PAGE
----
By Cyril Tuohy
The Securities and Exchange Commission (SEC) has charged several investment advisors with two counts of stealing $3.1 million from the Detroit police and firefighters pension fund to pay for a failed real estate venture, and then colluding to keep the theft private.
MayfieldGentry Realty Advisors , and its principals and employees, Chauncey C. Mayfield, Blair D. Ackman, Marsha Bass, W. Emery Matthews and Alicia M. Diaz, are alleged to have stolen the money in 2008 for the purchase of two California shopping malls in violation of the Investment Advisors Act of 1940, the SEC said.
When other MayfieldGentry principals learned of the theft, they conspired to keep it secret, admitting to taking the money from the $3.8 billion fund only last April, the SEC also said, in papers filed with the U.S. District Court for the Eastern District of Michigan.</p>
Detroit-based MayfieldGentry has been registered as an advisor since 2004, and its responsibilities grew when the Police and Fire Retirement System of the City of Detroit pension fund gave MayfieldGentry responsibility for a $140 million property portfolio.
Despite Mayfield’s fiduciary duty to the pension fund, the firm didn’t provide any reporting to the fund about the fund’s master account where profits from real estate investments were being kept, according to the SEC complaint.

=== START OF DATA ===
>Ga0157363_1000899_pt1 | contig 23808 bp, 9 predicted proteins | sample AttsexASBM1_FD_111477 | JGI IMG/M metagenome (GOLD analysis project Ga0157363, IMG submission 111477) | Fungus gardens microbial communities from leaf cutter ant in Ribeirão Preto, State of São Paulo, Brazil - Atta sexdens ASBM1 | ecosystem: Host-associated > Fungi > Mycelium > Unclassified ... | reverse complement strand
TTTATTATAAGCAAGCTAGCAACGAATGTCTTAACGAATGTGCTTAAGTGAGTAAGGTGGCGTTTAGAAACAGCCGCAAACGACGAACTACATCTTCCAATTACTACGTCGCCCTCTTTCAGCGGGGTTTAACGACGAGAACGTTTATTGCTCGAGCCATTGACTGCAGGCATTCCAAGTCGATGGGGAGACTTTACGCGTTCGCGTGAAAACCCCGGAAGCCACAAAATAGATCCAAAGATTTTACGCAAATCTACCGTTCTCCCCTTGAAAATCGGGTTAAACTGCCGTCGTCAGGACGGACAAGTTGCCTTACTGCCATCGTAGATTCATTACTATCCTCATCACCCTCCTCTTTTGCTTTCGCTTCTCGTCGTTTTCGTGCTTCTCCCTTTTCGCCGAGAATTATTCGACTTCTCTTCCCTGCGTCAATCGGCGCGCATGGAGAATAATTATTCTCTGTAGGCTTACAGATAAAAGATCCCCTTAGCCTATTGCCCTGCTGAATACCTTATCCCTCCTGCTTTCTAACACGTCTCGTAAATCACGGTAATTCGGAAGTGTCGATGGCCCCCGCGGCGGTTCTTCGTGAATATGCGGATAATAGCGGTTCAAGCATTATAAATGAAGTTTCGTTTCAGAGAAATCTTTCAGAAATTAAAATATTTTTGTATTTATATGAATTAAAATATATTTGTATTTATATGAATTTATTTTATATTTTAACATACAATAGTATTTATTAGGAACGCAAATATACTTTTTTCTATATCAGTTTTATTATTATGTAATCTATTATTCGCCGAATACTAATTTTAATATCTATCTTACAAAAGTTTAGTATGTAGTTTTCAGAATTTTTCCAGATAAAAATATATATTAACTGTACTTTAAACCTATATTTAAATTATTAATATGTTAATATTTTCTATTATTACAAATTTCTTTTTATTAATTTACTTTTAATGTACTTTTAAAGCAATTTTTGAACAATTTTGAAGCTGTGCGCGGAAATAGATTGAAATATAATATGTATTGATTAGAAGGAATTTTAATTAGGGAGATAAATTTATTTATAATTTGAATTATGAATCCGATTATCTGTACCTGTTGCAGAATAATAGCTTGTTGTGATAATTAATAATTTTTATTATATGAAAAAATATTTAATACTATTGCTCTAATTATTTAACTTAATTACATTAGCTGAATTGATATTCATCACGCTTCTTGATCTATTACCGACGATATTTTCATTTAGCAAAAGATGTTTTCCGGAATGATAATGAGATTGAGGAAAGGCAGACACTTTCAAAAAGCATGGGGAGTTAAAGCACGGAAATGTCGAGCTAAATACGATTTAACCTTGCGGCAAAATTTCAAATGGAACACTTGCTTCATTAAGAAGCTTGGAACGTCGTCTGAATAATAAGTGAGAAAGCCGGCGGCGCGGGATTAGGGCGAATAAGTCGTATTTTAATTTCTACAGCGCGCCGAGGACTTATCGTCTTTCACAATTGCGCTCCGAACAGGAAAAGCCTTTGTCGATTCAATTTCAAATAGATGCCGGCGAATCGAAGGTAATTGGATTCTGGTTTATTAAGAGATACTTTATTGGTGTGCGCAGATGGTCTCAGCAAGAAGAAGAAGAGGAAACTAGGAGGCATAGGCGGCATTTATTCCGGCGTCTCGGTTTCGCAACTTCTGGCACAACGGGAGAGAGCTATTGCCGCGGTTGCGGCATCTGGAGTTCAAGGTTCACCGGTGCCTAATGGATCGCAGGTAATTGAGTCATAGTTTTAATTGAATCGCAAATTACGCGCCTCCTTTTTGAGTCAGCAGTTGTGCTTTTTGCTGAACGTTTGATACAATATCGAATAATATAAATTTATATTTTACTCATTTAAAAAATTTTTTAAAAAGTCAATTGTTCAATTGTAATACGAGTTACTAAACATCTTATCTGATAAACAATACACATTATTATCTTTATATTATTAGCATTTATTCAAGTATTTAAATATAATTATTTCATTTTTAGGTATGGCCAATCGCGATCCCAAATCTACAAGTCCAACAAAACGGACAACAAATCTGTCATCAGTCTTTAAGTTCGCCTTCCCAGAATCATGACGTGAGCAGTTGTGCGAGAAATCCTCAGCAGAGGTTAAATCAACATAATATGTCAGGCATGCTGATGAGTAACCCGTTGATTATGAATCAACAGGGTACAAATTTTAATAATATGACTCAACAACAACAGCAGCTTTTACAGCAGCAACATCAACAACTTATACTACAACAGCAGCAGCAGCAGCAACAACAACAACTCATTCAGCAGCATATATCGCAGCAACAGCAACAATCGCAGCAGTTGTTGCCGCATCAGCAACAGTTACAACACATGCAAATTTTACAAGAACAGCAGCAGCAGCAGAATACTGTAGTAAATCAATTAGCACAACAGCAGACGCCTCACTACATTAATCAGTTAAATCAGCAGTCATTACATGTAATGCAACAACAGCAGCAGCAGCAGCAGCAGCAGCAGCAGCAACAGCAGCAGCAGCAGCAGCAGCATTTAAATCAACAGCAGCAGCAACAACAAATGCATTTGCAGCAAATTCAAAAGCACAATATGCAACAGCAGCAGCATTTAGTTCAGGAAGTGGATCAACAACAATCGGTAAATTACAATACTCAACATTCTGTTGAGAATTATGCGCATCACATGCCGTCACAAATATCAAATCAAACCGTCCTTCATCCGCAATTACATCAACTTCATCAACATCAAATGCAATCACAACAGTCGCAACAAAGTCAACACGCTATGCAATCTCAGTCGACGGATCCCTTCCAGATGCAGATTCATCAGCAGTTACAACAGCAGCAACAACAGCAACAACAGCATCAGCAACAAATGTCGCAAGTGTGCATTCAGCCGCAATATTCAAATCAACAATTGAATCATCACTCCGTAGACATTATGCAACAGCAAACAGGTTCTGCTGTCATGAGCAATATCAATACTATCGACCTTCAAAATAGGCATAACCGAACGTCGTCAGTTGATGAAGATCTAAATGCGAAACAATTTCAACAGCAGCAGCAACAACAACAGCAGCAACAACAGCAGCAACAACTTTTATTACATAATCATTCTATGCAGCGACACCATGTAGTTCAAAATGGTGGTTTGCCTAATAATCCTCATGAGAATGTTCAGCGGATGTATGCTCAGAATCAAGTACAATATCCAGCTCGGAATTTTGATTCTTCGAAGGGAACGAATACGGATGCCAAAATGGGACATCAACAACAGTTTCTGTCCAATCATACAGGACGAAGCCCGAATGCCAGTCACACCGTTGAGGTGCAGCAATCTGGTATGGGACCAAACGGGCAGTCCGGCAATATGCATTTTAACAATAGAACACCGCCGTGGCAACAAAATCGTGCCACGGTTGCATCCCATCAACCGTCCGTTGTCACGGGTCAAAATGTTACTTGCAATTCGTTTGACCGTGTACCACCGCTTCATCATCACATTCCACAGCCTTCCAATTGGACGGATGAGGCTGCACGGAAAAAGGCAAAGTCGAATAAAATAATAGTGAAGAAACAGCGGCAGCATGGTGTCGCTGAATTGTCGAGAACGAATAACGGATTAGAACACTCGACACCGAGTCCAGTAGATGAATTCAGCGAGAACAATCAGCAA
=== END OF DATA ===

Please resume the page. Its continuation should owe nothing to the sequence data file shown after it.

In 2007, a real estate deal built on a “triple net lease,” structure to be sold to investors soured and MayfieldGentry was left with $200,000 at the end of 2007. MayfieldGentry dipped into the pension fund, first for $400,000 and then for $2.7 million to buy the California real estate, the SEC said.
While Mayfield Gentry intended to replace the money they had taken out of the fund, MayfieldGentry couldn’t find an investor in the wake of the collapse of the real estate market. Pension fund managers were kept in the dark, and even lied to during subsequent rosy real estate presentations on the fund’s real estate portfolio, the SEC also said.
In addition to fines against MayfieldGentry, the SEC is also ordering the firm return the money it took from the pension fund.
MayfieldGentry had $750 million under management before it was fired by the fund, which pays an average of $30,000 in annual retirement benefits to uniformed retirees.
Mayfield, 57, of Ft. Lauderdale, Fla., has already pleaded guilty in a separate case to one count of “conspiracy to influence or reward local public officials,” the SEC also said.
A message left with Diaz at her office in Detroit was not returned.
Cyril Tuohy is a writer based in Pennsylvania. He has covered the financial services industry for more than 15 years. He can be reached at [email protected].
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